“Had we won the toss we would not have lost the game and I am pretty sure we would have won. The following season when we won the Championship I never lost the toss.”
BACK ROW (left-right):
Alan Oakham: Former Sussex and England all-rounder who coached Warwickshire for 17 summers and also served county as cricket administrator until retiring. Played in Laker’s match against Australia in 1956.
Eddie Hemmings: England off-spinner, he ran a village shop in West Butterwick, North Lincs, and worked as a driver.
John Jameson: Bombay-born batsman who played for England was an umpire, pitch inspector, coached Taunton School, Sussex and Bangladesh and was the MCC assistant cricket secretary.
Graham Warner: Right handed batsman lives in Darlaston and went to work for Bernie Thomas at Edgbaston Heath Clinic.
Norman McVicker: Right-arm seamer who worked for Banbury Buildings before spending 25 years as general manager in the exhibition industry. Died in Cleethorpes in 2008, aged 68.
Neal Abberley: Opening batsman who joined Warwickshire coaching staff in 1981 as batting coach and was the mentor of Ian Bell. He died in 2011, aged 67.
Steve Rouse: Left-arm seamer. Started his own sports ground maintenance business before returning to Edgbaston as head groundsman.
Peter Lewington: Berkshire born spinner returned to his native county to become groundsman and cricket coach at Wellington College.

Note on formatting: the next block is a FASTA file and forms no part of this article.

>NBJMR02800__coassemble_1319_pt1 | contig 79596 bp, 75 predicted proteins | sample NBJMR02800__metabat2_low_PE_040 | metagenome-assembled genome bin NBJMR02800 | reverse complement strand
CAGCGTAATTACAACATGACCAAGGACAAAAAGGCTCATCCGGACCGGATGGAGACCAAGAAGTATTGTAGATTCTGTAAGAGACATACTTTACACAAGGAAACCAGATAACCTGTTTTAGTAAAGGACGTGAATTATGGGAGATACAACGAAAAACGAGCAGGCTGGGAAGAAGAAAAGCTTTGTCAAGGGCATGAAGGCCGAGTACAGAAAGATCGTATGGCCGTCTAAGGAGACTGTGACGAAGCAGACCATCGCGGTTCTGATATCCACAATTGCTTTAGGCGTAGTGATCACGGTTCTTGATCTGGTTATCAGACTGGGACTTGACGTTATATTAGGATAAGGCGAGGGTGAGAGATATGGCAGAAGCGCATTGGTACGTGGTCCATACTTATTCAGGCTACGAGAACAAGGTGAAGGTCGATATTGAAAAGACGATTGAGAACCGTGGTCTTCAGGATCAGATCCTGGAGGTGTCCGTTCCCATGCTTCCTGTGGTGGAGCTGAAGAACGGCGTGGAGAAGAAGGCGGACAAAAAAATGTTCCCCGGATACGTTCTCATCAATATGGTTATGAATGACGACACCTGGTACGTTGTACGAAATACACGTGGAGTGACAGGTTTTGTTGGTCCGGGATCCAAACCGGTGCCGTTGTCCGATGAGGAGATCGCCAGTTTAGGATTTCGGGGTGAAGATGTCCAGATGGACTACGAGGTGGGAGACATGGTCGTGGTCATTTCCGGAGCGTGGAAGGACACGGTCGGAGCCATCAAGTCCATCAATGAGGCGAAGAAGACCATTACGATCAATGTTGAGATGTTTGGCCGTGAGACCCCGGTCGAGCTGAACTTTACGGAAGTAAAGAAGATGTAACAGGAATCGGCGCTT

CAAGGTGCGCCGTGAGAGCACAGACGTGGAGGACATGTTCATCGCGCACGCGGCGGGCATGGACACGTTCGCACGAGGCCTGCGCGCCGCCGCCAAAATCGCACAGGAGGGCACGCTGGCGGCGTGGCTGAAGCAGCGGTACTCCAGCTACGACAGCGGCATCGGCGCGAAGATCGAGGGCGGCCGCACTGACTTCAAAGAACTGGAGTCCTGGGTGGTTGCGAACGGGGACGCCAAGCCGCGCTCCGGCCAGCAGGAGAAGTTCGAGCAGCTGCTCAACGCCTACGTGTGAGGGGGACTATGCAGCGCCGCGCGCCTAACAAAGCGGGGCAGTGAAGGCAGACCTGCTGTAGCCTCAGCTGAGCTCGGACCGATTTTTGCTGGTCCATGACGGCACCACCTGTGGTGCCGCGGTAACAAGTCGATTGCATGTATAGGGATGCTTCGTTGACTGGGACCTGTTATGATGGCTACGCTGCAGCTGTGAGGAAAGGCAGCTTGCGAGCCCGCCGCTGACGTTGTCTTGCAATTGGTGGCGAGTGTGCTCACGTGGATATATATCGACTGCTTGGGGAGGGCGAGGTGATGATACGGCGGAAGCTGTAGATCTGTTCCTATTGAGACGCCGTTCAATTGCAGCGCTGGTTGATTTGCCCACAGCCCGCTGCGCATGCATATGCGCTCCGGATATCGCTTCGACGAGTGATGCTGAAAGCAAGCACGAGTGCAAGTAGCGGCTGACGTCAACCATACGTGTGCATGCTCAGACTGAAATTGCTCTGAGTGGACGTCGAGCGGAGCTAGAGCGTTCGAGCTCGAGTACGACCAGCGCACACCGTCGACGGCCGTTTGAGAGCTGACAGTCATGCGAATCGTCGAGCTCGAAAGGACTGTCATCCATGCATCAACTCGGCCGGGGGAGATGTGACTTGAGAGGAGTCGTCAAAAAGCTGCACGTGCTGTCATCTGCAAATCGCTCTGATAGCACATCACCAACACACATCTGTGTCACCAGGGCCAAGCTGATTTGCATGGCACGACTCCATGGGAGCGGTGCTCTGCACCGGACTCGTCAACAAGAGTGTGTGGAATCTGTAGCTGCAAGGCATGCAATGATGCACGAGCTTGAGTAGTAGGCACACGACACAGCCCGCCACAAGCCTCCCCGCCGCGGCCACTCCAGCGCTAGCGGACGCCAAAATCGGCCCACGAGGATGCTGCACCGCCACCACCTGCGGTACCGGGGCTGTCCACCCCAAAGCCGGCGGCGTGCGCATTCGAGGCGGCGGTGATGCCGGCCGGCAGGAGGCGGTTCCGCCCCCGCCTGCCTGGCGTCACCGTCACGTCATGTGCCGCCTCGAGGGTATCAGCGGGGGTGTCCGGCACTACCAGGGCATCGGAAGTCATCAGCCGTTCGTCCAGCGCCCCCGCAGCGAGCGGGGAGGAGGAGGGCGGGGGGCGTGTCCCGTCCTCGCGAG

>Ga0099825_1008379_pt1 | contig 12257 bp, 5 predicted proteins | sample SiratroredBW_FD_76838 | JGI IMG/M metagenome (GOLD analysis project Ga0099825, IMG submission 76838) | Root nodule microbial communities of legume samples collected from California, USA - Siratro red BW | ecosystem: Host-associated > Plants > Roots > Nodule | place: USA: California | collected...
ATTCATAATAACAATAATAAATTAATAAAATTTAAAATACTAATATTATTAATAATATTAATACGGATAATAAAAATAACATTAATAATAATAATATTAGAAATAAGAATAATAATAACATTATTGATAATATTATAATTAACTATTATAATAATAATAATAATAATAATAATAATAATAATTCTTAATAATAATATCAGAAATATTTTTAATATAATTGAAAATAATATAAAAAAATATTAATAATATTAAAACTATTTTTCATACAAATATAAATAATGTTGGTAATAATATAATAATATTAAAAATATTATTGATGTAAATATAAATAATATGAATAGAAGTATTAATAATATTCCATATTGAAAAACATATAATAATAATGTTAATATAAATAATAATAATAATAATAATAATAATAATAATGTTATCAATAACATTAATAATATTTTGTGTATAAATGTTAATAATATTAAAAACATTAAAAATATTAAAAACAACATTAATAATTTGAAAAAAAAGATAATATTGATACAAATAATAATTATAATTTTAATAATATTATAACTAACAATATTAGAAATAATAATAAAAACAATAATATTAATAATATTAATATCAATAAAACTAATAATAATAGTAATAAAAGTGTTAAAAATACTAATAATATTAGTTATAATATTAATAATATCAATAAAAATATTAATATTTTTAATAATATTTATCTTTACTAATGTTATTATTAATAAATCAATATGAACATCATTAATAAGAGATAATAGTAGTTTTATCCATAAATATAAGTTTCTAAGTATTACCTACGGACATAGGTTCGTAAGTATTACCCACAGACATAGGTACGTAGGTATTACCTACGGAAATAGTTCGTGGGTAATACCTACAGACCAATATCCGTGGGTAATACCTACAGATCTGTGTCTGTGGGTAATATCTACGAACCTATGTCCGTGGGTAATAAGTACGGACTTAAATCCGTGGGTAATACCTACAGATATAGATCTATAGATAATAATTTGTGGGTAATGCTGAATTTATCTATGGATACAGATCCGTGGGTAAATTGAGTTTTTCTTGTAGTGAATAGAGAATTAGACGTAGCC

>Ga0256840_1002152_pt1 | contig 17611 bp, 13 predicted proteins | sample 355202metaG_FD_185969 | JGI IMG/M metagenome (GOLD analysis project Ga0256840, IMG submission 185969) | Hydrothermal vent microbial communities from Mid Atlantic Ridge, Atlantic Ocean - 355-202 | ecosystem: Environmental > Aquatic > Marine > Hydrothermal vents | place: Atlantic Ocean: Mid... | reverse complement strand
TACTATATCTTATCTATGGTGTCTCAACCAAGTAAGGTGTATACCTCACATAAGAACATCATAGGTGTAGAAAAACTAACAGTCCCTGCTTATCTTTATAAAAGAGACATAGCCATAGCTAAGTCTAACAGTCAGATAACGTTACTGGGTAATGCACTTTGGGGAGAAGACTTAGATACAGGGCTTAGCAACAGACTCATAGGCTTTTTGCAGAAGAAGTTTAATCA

Alan Gordon: Batsman who ran the Black Horse pub in Exhall for 20 years until his early retirement. Died in 2007, aged 62.
Bill Blenkiron: Fast bowler who returned to his native North-east where he ran a Bishop Auckland sports shop for 35 years. His son Darren played for Durham.
Billy Ibadulla: Pakistan all-rounder became an umpire and now lives in Dunedin, New Zealand, where he has coached and worked as a TV commentator. Son Kassem played for Gloucestershire.
MJK Smith: Batsman who was England’s last double international (cricket and rugby union). Captained his country. Was the manager of grandstand company then set up a country club. Is Seb Coe’s father-in-law.
Alan Smith: Wicketkeeper. Played six England Tests. Director of an ad agency prior to becoming secretary of Warwickshire then TCCB chief executive.
Peter Cranmer: Former Warwickshire all-rounder and rugby union international. Became county chairman and was a journalist for the BBC. He died in 1994, aged 79.
David Brown: England seamer has run the Furnace Mill Stud Farm in the Wyre Forest since retiring from the game in 1976.
Warwick Tidy: Leg-break bowler moved to Yelverton, Devon and spent 36 years as a building society manager and running his own mortgage brokers. Is a services agent.
Barry Flick: Wicketkeeper who ran his own business Flick Supplies and is now retired living in Bournemouth. His brother Clayton was a victim of the Lockerbie bomb.
Brian Timms: A wicketkeeper who became a property developer and farmer in his native Hampshire.
This piece originally featured in The Cricket Paper on Friday December 11 2015